There needs to be a much more informed debate. And the involvement of more retired officials who are willing to swim against the tide are needed for meaningful results to emerge. (The Defense Policy Board in the United States has former senior officials from both the major parties plus senior retired military leaders from all the services and former secretaries of state and defense.)  Unvarnished advice would allow the national security staff to take the best and brightest ideas to craft practicable not academic options for action.  In parallel, each military service should be tasked to update its doctrine every five years. As should the planning commission and the ministries of foreign affairs and interior.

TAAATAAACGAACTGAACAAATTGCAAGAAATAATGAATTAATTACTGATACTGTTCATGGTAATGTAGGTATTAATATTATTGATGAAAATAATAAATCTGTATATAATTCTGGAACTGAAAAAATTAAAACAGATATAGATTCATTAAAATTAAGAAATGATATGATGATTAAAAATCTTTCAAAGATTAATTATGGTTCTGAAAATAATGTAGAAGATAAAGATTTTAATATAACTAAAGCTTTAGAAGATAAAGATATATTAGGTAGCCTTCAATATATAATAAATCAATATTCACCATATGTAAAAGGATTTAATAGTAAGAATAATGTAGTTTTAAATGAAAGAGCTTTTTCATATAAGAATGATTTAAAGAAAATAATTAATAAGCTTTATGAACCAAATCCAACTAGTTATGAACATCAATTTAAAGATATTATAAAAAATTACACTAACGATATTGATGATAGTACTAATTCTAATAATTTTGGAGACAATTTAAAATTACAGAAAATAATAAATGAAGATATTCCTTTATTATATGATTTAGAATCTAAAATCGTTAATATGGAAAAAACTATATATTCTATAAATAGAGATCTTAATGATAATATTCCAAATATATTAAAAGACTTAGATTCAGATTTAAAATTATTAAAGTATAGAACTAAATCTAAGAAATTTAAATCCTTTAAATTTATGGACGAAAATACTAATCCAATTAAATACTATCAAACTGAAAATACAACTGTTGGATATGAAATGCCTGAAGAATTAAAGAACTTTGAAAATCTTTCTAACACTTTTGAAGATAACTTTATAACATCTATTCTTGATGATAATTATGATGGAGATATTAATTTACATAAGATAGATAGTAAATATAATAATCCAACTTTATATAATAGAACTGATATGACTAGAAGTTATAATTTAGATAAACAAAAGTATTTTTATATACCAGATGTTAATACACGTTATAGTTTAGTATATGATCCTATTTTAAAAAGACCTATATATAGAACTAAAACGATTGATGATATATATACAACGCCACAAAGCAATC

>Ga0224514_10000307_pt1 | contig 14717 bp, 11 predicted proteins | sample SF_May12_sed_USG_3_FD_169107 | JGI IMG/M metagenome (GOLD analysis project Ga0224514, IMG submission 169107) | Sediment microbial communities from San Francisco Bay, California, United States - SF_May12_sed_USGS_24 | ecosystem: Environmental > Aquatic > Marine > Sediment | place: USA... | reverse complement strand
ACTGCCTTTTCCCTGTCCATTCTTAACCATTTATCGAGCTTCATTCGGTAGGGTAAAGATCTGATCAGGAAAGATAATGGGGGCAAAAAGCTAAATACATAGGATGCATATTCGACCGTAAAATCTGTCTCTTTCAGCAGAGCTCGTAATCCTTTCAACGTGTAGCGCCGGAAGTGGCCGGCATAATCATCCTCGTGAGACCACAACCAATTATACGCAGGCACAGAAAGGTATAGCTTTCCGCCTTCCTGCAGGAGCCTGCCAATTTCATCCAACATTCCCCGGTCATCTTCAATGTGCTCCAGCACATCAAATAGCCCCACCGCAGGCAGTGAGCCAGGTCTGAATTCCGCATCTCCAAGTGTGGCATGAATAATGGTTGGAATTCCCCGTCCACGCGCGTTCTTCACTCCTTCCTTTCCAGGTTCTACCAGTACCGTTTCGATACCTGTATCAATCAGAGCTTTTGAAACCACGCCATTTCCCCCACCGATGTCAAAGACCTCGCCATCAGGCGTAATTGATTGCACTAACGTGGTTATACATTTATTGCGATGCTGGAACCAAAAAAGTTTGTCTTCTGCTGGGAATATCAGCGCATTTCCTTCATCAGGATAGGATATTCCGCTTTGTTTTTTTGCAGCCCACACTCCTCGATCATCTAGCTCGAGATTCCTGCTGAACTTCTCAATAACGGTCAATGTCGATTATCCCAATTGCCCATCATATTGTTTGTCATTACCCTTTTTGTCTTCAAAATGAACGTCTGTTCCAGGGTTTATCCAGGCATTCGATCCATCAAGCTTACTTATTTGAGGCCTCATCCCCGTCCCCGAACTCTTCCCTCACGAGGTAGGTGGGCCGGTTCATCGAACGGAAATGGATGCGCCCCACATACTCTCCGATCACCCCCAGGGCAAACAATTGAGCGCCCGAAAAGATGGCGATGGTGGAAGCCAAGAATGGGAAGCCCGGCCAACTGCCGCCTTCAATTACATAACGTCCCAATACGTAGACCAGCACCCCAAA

This parallel exercises could then lead to an updating every five years of the War Directive from the government. An NSP that is built from the bottom up, with contributions from all the armed services and provincial governments as well as different ministries would become an actionable document that could be implemented and regularly updated. Unless that is explicitly defined as its purpose, this NSP may become yet another aspirational effort gathering dust in Islamabad.



The author wishes to thank Shahid Yusuf and Ehtisham Ahmad as always for their valuable questions and suggestions though they do not necessarily share the views expressed in this article.

Shuja Nawaz is the author of Crossed Swords: Pakistan, its Army and the Wars Within, and The Battle for Pakistan: The Bitter US Friendship and a Tough Neighbourhood. He is currently a Distinguished Fellow at the South Asia Center of the Atlantic Council in Washington DC.